Does Earth's magnetic field block (or divert) only lower energy radiation while the hardest, high speed heavy ions, run through to LEO? Are the hardest rays dampened? Do the van Allen Belts, not far from LEO, actually generate electron rays that hit the ISS?

I'd like to know what (the potentially harmful part of) the radiation spectrum in the ISS looks like.

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    $\begingroup$ Interesting question. Any difference between the earth's surface and LEO will be due to absorption in the atmosphere. I think most of the harmful flux of high-energy cosmic rays is not present at the ISS because of the earth's magnetic field, and also never reaches the poles because of atmospheric absorption. The radius of gyration for a charged particle is $p/qB$, where p is the (relativistic) momentum. For a GeV proton in the earth's field, I get something on the order of 10^5 km, which means that magnetic fields can't divert such a proton to the poles. $\endgroup$ – Ben Crowell Oct 12 '16 at 15:39
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    $\begingroup$ @BenCrowell What does p and q stand for in that formula? I'm pretty sure very high energy radiation has been measured on the Earth's surface, or at least the secondary it generates when it hits the atmosphere. It is not known if radiation experiments on Earth can be extrapolated to high energy cosmic rays, so the spectrum profile can be of great importance. $\endgroup$ – LocalFluff Oct 12 '16 at 15:50
  • $\begingroup$ @BenCrowell mind your $p$'s and $q$'s now! $\endgroup$ – uhoh Oct 12 '16 at 16:01
  • $\begingroup$ @LocalFluff: p is momentum, as stated in the comment. q is charge. I don't understand how your second sentence relates to what I wrote. I don't think the third sentence is true, but it also doesn't seem to have anything to do with mycomment...? $\endgroup$ – Ben Crowell Oct 13 '16 at 20:50
  • $\begingroup$ @BenCrowell I meant that there's evidence that high energy cosmic rays reach the atmosphere, and hence LEO. I wonder if Earth's magnetic field protect at all against the hardest cosmic rays. $\endgroup$ – LocalFluff Oct 14 '16 at 5:33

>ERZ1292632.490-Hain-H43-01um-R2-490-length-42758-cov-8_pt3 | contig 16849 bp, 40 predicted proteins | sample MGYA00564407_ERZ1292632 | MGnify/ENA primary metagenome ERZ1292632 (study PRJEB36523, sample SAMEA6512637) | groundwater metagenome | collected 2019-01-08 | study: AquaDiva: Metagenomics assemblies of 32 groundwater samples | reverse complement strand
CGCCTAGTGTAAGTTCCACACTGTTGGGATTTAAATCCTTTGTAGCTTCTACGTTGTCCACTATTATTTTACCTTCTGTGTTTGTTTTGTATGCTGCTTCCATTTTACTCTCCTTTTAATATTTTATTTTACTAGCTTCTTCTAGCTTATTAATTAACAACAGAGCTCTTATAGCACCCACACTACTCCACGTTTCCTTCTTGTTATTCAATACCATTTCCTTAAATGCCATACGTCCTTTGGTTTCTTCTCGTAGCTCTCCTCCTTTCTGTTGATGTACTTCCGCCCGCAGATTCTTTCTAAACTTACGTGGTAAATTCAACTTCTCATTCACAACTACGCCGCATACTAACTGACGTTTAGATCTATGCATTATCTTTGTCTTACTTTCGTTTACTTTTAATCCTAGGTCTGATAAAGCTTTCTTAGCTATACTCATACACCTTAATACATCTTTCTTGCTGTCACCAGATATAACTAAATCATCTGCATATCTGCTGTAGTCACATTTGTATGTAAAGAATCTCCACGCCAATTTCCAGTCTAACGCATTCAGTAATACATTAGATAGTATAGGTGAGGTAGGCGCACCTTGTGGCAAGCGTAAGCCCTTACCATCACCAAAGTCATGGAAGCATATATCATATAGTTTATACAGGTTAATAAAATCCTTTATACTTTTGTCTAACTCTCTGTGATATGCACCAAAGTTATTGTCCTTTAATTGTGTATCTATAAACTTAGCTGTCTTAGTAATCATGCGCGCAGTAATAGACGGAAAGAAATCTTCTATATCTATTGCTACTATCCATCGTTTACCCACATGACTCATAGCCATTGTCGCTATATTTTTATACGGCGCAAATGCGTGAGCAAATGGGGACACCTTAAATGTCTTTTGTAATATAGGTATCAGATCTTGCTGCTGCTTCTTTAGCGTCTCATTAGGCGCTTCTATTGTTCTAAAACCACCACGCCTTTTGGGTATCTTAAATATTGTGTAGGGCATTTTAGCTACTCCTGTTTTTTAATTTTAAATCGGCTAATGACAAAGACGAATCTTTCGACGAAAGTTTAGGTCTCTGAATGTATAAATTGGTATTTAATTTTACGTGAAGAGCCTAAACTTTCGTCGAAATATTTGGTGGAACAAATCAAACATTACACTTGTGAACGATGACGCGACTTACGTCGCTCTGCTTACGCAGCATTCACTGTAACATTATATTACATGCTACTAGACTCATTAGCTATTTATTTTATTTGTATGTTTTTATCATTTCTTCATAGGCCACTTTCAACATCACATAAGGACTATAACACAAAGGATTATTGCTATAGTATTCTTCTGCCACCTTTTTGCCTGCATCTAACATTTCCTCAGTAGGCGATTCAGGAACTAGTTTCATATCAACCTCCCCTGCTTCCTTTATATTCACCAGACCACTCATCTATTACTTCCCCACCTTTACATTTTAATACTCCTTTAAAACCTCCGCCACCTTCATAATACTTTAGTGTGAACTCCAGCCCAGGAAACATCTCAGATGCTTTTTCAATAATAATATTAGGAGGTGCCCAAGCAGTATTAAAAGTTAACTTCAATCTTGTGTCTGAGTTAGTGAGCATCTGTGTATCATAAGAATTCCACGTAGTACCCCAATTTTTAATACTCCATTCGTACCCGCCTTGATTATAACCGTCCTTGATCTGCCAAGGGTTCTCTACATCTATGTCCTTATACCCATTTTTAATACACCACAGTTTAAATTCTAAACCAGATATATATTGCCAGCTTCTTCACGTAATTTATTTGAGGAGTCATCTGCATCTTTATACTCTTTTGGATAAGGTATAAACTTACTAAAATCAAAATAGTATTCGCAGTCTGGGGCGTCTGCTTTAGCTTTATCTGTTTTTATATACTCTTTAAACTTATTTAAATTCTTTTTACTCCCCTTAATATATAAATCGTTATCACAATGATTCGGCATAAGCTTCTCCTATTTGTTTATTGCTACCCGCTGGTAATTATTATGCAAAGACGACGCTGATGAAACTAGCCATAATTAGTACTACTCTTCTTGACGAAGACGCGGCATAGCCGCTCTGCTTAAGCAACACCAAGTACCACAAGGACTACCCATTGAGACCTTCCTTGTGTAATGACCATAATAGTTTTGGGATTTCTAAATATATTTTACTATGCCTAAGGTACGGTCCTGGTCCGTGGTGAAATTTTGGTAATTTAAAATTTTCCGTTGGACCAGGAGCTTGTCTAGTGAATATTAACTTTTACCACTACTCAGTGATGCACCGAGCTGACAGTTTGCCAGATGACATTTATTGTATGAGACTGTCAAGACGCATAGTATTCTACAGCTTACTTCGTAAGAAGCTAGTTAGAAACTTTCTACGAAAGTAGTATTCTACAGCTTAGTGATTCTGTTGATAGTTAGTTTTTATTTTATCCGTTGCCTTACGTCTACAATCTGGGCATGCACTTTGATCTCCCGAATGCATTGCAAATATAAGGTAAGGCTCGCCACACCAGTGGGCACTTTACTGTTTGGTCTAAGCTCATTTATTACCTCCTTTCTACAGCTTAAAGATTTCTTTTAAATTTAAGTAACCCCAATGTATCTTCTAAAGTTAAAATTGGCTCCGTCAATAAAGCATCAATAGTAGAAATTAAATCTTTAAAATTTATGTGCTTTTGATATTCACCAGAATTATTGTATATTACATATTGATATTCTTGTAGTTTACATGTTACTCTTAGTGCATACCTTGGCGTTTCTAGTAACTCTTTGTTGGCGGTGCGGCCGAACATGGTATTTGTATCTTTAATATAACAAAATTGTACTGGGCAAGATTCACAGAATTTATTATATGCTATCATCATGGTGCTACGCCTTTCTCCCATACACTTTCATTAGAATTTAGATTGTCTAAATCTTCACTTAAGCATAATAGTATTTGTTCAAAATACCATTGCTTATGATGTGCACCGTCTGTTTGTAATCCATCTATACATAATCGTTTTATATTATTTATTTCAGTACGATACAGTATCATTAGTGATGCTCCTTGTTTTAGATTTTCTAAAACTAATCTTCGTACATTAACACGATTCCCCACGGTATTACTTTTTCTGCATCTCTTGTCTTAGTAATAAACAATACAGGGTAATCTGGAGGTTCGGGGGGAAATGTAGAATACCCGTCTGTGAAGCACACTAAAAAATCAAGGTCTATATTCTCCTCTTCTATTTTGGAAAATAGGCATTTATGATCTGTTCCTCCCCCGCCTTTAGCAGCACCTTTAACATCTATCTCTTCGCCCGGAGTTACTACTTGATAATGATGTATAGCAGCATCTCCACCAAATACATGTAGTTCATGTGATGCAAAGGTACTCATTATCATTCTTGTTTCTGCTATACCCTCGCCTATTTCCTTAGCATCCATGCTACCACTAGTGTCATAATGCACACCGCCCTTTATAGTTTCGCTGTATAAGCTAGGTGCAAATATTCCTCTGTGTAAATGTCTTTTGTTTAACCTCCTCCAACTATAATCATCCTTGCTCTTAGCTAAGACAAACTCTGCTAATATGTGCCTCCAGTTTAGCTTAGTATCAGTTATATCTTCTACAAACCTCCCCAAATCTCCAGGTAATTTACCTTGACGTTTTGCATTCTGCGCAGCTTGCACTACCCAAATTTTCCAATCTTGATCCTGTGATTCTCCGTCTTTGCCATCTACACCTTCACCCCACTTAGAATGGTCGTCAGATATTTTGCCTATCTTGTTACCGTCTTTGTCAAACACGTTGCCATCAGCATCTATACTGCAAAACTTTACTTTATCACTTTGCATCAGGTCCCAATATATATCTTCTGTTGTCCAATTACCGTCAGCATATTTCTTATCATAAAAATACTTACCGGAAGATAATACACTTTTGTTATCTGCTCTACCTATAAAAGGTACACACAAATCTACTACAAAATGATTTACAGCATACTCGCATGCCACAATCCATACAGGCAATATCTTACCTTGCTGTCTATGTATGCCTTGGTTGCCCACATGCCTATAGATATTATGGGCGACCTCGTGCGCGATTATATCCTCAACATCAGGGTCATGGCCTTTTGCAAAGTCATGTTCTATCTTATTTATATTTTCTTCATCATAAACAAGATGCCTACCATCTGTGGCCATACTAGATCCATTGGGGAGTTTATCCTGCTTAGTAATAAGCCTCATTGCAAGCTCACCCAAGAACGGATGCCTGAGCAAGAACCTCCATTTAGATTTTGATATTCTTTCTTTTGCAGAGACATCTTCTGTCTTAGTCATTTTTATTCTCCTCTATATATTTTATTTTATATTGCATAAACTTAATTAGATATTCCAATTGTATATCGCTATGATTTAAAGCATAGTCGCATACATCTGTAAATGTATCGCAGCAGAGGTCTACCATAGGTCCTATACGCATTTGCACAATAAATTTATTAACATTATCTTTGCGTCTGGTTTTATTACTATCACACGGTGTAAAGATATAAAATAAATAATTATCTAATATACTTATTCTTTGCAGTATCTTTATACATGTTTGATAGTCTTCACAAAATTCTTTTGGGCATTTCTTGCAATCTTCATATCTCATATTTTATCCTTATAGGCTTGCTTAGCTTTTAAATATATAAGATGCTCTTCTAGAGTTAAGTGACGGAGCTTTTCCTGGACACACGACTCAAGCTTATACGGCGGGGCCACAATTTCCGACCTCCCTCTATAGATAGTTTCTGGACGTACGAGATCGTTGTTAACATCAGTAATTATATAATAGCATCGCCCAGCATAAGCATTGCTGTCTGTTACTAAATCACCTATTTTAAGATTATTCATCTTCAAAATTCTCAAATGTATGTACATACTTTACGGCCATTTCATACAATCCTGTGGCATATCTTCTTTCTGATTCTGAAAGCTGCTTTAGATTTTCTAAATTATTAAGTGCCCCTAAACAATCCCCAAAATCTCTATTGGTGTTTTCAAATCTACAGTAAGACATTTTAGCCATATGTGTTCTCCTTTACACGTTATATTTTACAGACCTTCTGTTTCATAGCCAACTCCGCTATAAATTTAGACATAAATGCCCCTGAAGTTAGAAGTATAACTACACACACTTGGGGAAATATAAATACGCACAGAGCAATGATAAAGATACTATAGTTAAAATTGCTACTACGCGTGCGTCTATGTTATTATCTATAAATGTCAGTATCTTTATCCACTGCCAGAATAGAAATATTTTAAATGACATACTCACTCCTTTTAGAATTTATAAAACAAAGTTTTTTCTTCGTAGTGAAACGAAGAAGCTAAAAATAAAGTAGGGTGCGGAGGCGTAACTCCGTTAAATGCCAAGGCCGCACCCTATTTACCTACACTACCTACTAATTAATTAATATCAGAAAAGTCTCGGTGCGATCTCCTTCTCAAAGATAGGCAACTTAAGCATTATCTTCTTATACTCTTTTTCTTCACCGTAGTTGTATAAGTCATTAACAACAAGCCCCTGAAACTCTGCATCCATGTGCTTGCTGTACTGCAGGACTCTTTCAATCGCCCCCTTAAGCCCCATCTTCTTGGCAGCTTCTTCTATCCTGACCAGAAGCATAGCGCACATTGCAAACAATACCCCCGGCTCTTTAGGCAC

The ISS gets its radiation from galactic cosmic rays, solar cosmic rays, and the Van Allen belts. You are correct that the magnetic field does a pretty good job protecting the ISS from solar radiation, but the high energy and/or high mass galactic cosmic rays plow on through; fortunately, the flux of galactic cosmic rays that make it through is much less than that from the other sources.

The Van Allen belts do cause problems for the ISS. If the magnetic field was symmetric around the Earth, it wouldn't be too much of a problem because the ISS would fly below the belts, but the field is offset such that the belts dip down closer to the Earth over the South Atlantic causing the South Atlantic Anomaly, which the station does have to fly through. It is the inner belt protons and the outer belt electrons that are problematic. I read a National Academies report years ago that mentioned that on the Russian station Mir, about half of the radiation dose the cosmonauts received came from the couple percent of the time they spent in the SAA at the station flew through it.


As far as radiation, the biggest thing that NASA is worried about seems to be as follows:

Gamma rays

While fusion in the core does produce gamma rays, these high-energy photons are absorbed and re-emitted many, many times at lower frequencies in the solar plasma. However, gamma rays can enter the solar system from outside the system: these cosmic gamma rays do pose a hazard to the astronauts.


The Sun produces this form of radiation during solar flares. They can pose hazard to the astronauts if they get too intense, but so far there's been no indication of a solar storm severe enough to warrant emergency measures (which would probably mean evacuation of the station and a return to Earth for all astronauts).

Protons and Neutrons

These forms of radiation can be problematic, and are monitored on the ISS. (Electron radiation--called beta radiation--cannot penetrate the walls of the ISS.)

How much radiation is there? Enough that the ISS monitors those radiation levels constantly, but not enough for radiation poisoning or anything of the like. Astronauts are at a higher risk for cancer, cataracts, and cellular damage, but usually they don't experience enough for acute radiation-related health issues.

All information from http://www.nasa.gov/mission_pages/station/research/experiments/1043.html and http://www.universetoday.com/60065/radiation-from-the-sun/.

  • $\begingroup$ Very nice, concise yet informative answer! $\endgroup$ – uhoh Oct 13 '16 at 10:50
  • $\begingroup$ The question asks about the effect of the earth's magnetic field, but this answer doesn't address that. Gammas, x-rays, and neutrons aren't affected by the earth's field because they have no charge. $\endgroup$ – Ben Crowell Oct 13 '16 at 20:51
  • $\begingroup$ What about the heavy ions, the potentially most harmful kind of cosmic radiation? $\endgroup$ – LocalFluff Oct 14 '16 at 5:40
  • $\begingroup$ @LocalFluff, I'm not certain what you mean by "heavy ions." $\endgroup$ – Justin Eiler Oct 14 '16 at 13:31
  • $\begingroup$ @JustinEiler: The definition of "heavy" is somewhat context-dependent, but basically heavy ions means ions heavier than a proton. $\endgroup$ – Ben Crowell Oct 14 '16 at 17:27

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